The entire artistic oeuvre of Tehching Hsieh consists of six performances, which the artist defines as his ‘lifeworks’. Hsieh carried out these performances with extreme rigour, establishing a set of rules and conditions and then adhering to them for an extended period of time—the first five of his performances lasted for one year and the sixth lasted for thirteen years. He adopted the aesthetics of administrative function, often incorporating elements like legal documents to emphasise the constraints he placed on his art and his life.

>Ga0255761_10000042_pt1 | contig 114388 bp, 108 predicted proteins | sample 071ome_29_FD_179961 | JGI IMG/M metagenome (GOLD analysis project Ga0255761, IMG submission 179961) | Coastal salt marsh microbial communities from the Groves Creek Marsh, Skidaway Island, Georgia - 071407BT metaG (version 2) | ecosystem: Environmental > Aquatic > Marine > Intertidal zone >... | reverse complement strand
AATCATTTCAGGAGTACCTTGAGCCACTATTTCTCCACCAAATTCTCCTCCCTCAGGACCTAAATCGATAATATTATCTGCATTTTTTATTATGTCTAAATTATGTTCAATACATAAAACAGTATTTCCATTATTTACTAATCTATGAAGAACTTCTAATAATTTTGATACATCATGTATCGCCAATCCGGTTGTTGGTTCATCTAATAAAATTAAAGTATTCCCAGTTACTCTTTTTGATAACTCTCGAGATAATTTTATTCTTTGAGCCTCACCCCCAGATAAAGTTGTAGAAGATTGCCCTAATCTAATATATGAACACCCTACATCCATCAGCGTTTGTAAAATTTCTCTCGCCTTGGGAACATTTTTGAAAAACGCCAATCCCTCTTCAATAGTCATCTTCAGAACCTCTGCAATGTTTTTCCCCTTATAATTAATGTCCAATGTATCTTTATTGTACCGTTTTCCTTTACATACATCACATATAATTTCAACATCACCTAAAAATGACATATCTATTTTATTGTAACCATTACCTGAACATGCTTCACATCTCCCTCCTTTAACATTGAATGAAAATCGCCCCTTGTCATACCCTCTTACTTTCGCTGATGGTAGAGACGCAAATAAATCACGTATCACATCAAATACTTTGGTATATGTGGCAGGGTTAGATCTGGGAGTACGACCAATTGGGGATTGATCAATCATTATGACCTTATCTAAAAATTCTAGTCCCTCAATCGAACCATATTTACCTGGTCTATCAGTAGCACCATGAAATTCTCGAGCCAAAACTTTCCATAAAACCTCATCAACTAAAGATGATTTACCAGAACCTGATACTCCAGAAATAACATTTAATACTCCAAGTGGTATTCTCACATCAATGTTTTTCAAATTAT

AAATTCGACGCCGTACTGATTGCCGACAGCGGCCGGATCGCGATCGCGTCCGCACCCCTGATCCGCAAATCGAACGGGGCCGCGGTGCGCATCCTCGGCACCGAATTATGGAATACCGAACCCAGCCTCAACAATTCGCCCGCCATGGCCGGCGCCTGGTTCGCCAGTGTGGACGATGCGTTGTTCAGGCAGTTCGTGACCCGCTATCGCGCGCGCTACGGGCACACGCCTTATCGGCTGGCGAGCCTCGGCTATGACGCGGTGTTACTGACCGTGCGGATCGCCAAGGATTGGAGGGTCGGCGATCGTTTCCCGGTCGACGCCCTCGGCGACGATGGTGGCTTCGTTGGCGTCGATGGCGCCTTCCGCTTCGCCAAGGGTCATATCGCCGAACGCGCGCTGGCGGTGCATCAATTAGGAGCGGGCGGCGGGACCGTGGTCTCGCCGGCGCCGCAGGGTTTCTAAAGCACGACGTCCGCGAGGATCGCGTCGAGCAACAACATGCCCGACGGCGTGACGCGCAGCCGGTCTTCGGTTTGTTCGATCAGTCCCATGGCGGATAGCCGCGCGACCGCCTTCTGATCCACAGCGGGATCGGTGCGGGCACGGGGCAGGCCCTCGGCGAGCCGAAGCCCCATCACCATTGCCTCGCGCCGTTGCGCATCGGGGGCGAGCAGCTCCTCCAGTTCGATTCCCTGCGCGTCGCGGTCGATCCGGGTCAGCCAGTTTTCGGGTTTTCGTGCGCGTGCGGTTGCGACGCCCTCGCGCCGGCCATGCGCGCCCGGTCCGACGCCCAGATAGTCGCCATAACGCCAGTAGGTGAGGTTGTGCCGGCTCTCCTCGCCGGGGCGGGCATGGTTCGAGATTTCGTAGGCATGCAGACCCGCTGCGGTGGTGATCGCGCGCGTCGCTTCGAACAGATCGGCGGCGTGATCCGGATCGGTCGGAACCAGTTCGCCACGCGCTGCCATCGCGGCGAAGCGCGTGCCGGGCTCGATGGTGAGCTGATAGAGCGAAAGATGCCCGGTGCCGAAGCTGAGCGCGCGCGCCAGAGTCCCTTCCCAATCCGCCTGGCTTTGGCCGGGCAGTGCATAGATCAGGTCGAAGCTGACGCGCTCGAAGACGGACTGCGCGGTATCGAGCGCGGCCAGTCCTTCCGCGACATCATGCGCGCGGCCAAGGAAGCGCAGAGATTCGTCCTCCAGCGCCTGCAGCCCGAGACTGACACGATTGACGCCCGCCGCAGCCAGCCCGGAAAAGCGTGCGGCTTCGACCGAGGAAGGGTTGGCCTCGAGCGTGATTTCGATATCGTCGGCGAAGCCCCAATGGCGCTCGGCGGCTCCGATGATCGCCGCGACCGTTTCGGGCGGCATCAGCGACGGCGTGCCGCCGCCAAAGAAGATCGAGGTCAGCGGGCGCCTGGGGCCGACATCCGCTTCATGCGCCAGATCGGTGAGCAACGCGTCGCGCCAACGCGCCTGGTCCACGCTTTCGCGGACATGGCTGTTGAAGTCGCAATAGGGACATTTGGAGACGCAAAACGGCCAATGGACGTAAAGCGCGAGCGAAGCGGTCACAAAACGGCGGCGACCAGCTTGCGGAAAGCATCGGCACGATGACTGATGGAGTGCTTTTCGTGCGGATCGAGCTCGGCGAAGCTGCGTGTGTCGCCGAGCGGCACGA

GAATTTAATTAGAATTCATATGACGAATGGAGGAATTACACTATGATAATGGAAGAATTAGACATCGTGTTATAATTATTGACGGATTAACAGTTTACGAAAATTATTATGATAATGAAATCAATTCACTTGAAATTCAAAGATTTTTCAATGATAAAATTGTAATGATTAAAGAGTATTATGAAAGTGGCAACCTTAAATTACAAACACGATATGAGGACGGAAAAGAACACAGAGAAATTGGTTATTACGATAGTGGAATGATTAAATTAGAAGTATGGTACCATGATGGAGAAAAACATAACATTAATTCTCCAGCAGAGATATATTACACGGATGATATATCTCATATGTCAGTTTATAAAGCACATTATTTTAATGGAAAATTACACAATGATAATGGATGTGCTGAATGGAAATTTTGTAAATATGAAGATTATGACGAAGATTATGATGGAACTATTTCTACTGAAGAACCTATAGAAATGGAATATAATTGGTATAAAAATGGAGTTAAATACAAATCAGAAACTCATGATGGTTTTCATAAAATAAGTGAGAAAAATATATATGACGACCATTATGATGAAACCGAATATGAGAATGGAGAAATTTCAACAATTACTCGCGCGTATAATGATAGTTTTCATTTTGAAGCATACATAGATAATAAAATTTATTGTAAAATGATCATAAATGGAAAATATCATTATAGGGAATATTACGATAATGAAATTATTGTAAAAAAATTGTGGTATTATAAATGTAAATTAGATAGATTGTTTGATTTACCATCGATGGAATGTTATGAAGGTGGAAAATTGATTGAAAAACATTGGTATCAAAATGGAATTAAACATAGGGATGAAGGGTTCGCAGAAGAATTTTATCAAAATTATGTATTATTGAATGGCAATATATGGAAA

The first of Hsieh’s year-long performances, One Year Performance 1978–1979, demonstrates his interest in durational time, agency, and representation. In this work, which is also known as Cage Piece, the artist spent an entire year inside a prison cell, measuring 3.5 x 2.7 x 2.4 metres, in his New York studio. This self-imposed solitary confinement involved limited communication with the outside world and required the help of a friend who brought the artist food and clothing and removed his biological waste. Hsieh’s confinement obliquely addresses the alienation inherent in the immigrant experience and his own illegal status in the United States at the time. Cage Piece exists today as a declaration of the intent and rules of the performance, an announcement poster with dates for audience members to visit, and photographic documentation—including a photograph showing the scratches Hsieh made on one of the walls of the cell to mark time. In addition to snapshots portraying Hsieh’s life inside the cell, a series of daily photographic portraits reminiscent of police mugshots or governmental identification index the time elapsed over the year. Through the act of voluntary imprisonment and restriction, the piece creates paradoxes of action and inaction and raises fundamental questions of existence and of the nature of freedom.